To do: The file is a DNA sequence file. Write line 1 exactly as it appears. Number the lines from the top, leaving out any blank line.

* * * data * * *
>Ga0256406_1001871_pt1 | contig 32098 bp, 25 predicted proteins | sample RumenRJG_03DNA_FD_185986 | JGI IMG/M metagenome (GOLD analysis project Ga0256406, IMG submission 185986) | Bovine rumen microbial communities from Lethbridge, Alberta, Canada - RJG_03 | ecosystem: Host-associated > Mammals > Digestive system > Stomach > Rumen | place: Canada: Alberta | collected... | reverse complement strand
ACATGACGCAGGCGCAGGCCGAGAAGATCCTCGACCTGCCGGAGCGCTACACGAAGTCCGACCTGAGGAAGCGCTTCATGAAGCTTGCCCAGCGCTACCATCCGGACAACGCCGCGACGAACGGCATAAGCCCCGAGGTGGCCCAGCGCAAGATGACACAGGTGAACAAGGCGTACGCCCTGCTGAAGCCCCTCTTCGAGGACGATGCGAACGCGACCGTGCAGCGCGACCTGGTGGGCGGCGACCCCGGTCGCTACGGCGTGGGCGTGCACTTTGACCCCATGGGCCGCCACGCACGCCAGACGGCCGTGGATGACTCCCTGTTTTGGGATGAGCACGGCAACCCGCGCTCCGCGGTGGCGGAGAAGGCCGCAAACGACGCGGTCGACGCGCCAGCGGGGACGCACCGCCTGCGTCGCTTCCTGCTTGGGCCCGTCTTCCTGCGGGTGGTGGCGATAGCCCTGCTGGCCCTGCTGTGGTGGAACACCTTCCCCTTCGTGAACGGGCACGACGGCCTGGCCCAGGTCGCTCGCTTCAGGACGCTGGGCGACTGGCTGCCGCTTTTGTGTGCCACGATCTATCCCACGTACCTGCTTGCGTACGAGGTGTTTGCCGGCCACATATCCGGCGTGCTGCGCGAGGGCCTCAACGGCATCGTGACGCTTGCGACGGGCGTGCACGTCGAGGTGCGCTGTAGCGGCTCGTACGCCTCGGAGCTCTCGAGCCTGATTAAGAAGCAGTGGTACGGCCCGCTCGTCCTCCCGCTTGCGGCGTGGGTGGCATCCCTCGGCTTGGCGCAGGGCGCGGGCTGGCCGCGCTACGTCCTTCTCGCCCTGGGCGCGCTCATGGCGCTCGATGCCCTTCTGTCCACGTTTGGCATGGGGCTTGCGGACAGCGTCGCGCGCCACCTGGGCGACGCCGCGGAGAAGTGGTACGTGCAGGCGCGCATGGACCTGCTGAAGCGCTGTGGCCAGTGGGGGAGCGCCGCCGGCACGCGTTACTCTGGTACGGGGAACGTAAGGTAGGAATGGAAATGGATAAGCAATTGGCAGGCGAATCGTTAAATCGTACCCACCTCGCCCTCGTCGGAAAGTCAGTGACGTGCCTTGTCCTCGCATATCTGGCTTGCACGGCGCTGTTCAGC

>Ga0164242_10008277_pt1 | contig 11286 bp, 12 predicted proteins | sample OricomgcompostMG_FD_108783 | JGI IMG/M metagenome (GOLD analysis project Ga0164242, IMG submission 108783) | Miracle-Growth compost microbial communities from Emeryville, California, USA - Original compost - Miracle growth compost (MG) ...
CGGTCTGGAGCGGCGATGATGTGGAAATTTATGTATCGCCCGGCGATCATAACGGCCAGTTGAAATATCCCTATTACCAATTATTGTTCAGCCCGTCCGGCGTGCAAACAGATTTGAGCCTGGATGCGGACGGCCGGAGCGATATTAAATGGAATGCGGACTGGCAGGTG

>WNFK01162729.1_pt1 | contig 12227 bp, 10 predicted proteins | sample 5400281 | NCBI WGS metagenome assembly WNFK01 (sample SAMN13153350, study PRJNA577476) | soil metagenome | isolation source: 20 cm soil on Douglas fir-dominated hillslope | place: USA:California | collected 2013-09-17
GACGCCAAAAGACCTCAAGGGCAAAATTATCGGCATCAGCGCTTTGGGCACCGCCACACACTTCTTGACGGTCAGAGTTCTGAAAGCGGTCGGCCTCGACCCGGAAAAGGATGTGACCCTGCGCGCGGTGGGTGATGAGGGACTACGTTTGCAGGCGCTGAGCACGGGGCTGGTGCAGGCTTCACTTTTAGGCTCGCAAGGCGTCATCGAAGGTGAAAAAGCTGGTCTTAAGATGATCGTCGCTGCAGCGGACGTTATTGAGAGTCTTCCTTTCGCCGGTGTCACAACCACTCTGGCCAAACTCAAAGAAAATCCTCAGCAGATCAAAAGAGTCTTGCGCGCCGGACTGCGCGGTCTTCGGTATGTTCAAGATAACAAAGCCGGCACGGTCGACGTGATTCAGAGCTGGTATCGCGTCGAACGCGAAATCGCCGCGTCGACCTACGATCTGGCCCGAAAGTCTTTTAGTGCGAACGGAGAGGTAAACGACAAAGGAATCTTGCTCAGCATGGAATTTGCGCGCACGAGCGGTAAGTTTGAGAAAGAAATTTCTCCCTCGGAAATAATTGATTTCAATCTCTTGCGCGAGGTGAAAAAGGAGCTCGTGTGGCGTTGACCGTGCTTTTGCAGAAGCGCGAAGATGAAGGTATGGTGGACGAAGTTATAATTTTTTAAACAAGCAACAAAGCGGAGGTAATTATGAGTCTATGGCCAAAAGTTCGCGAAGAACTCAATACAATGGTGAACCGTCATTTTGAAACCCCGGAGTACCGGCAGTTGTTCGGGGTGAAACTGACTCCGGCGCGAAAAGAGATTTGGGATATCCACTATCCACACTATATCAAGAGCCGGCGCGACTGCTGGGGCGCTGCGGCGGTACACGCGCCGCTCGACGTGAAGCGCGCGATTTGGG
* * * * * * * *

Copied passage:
>Ga0256406_1001871_pt1 | contig 32098 bp, 25 predicted proteins | sample RumenRJG_03DNA_FD_185986 | JGI IMG/M metagenome (GOLD analysis project Ga0256406, IMG submission 185986) | Bovine rumen microbial communities from Lethbridge, Alberta, Canada - RJG_03 | ecosystem: Host-associated > Mammals > Digestive system > Stomach > Rumen | place: Canada: Alberta | collected... | reverse complement strand